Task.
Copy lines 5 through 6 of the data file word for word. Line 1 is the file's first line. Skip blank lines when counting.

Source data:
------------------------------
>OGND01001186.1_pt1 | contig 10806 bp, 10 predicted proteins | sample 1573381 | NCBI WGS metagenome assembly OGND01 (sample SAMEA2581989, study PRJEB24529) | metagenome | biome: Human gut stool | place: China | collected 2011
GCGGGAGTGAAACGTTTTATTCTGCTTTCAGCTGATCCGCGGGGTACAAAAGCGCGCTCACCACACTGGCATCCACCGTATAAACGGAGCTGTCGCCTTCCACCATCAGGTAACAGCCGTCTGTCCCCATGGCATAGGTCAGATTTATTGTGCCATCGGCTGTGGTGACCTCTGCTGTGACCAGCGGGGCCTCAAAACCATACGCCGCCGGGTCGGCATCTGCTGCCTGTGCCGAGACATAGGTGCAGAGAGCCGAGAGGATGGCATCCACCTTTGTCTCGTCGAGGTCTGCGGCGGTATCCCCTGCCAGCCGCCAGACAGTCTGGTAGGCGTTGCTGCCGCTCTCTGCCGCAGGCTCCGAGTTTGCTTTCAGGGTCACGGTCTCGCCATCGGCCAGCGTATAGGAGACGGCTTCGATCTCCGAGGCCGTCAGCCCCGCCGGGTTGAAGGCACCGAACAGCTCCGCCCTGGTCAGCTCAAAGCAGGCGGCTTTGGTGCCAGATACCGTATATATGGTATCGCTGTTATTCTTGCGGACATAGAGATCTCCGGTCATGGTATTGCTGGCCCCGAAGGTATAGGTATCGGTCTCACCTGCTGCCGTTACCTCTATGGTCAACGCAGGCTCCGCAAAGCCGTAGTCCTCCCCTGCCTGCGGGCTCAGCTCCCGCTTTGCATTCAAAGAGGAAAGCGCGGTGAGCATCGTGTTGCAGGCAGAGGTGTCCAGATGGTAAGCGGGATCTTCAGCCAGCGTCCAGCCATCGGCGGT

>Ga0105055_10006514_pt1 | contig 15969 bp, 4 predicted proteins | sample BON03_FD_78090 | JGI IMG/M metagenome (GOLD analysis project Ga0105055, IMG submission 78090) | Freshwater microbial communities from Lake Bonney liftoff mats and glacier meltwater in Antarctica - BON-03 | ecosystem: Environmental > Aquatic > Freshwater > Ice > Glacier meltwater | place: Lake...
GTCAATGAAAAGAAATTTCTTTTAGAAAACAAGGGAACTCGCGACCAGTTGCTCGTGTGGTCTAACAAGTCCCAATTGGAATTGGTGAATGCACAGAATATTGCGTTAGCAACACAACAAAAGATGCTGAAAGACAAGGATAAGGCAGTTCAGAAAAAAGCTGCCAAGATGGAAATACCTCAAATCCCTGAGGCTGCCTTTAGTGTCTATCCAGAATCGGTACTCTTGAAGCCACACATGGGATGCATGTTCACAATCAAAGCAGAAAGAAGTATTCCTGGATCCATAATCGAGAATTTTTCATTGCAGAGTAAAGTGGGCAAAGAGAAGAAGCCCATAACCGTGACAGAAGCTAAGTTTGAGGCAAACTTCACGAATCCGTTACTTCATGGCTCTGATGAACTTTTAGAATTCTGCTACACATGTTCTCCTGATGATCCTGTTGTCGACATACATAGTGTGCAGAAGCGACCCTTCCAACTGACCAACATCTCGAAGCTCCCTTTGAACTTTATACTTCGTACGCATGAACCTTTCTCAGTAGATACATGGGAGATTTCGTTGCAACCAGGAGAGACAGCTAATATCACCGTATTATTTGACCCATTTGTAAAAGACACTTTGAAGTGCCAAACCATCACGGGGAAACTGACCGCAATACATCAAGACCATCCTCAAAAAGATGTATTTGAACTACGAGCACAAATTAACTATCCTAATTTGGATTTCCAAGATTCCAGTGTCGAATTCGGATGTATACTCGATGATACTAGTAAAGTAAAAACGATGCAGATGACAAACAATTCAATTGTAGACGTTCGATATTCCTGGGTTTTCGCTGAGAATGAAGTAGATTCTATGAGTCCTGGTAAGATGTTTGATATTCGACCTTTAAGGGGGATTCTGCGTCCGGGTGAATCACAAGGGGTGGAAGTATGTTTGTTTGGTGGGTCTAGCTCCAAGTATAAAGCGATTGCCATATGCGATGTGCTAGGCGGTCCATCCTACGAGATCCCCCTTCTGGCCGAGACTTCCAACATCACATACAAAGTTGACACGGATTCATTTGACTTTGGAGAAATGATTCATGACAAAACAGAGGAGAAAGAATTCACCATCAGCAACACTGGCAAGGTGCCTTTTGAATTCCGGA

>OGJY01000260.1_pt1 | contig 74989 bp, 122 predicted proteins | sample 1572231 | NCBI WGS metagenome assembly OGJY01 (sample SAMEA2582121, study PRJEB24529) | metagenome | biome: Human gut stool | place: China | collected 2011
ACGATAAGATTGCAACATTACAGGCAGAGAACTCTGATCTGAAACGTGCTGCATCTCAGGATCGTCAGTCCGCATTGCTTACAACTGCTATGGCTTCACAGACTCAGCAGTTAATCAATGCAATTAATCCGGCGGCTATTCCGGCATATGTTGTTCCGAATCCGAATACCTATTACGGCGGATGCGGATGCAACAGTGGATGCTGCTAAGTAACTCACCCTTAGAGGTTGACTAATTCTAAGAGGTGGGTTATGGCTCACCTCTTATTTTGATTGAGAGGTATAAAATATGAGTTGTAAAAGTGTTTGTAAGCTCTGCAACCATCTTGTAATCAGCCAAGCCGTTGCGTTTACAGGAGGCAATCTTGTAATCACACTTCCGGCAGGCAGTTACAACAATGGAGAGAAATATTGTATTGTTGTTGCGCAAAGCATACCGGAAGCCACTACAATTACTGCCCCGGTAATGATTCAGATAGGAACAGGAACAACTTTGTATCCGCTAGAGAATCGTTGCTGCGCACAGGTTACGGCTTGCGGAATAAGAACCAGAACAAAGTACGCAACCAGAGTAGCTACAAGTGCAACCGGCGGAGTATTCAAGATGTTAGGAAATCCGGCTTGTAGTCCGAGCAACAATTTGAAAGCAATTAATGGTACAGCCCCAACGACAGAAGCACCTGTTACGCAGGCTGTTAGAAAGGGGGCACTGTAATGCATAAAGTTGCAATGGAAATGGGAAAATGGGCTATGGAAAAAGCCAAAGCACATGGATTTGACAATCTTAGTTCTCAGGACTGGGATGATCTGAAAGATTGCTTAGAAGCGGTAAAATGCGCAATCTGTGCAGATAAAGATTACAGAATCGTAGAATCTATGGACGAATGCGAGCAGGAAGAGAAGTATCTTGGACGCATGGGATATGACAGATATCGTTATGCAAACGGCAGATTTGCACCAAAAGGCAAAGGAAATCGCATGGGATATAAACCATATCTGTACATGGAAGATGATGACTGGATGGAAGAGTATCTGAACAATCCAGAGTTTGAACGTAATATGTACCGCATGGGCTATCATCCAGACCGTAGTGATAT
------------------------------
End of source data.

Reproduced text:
>OGJY01000260.1_pt1 | contig 74989 bp, 122 predicted proteins | sample 1572231 | NCBI WGS metagenome assembly OGJY01 (sample SAMEA2582121, study PRJEB24529) | metagenome | biome: Human gut stool | place: China | collected 2011
ACGATAAGATTGCAACATTACAGGCAGAGAACTCTGATCTGAAACGTGCTGCATCTCAGGATCGTCAGTCCGCATTGCTTACAACTGCTATGGCTTCACAGACTCAGCAGTTAATCAATGCAATTAATCCGGCGGCTATTCCGGCATATGTTGTTCCGAATCCGAATACCTATTACGGCGGATGCGGATGCAACAGTGGATGCTGCTAAGTAACTCACCCTTAGAGGTTGACTAATTCTAAGAGGTGGGTTATGGCTCACCTCTTATTTTGATTGAGAGGTATAAAATATGAGTTGTAAAAGTGTTTGTAAGCTCTGCAACCATCTTGTAATCAGCCAAGCCGTTGCGTTTACAGGAGGCAATCTTGTAATCACACTTCCGGCAGGCAGTTACAACAATGGAGAGAAATATTGTATTGTTGTTGCGCAAAGCATACCGGAAGCCACTACAATTACTGCCCCGGTAATGATTCAGATAGGAACAGGAACAACTTTGTATCCGCTAGAGAATCGTTGCTGCGCACAGGTTACGGCTTGCGGAATAAGAACCAGAACAAAGTACGCAACCAGAGTAGCTACAAGTGCAACCGGCGGAGTATTCAAGATGTTAGGAAATCCGGCTTGTAGTCCGAGCAACAATTTGAAAGCAATTAATGGTACAGCCCCAACGACAGAAGCACCTGTTACGCAGGCTGTTAGAAAGGGGGCACTGTAATGCATAAAGTTGCAATGGAAATGGGAAAATGGGCTATGGAAAAAGCCAAAGCACATGGATTTGACAATCTTAGTTCTCAGGACTGGGATGATCTGAAAGATTGCTTAGAAGCGGTAAAATGCGCAATCTGTGCAGATAAAGATTACAGAATCGTAGAATCTATGGACGAATGCGAGCAGGAAGAGAAGTATCTTGGACGCATGGGATATGACAGATATCGTTATGCAAACGGCAGATTTGCACCAAAAGGCAAAGGAAATCGCATGGGATATAAACCATATCTGTACATGGAAGATGATGACTGGATGGAAGAGTATCTGAACAATCCAGAGTTTGAACGTAATATGTACCGCATGGGCTATCATCCAGACCGTAGTGATAT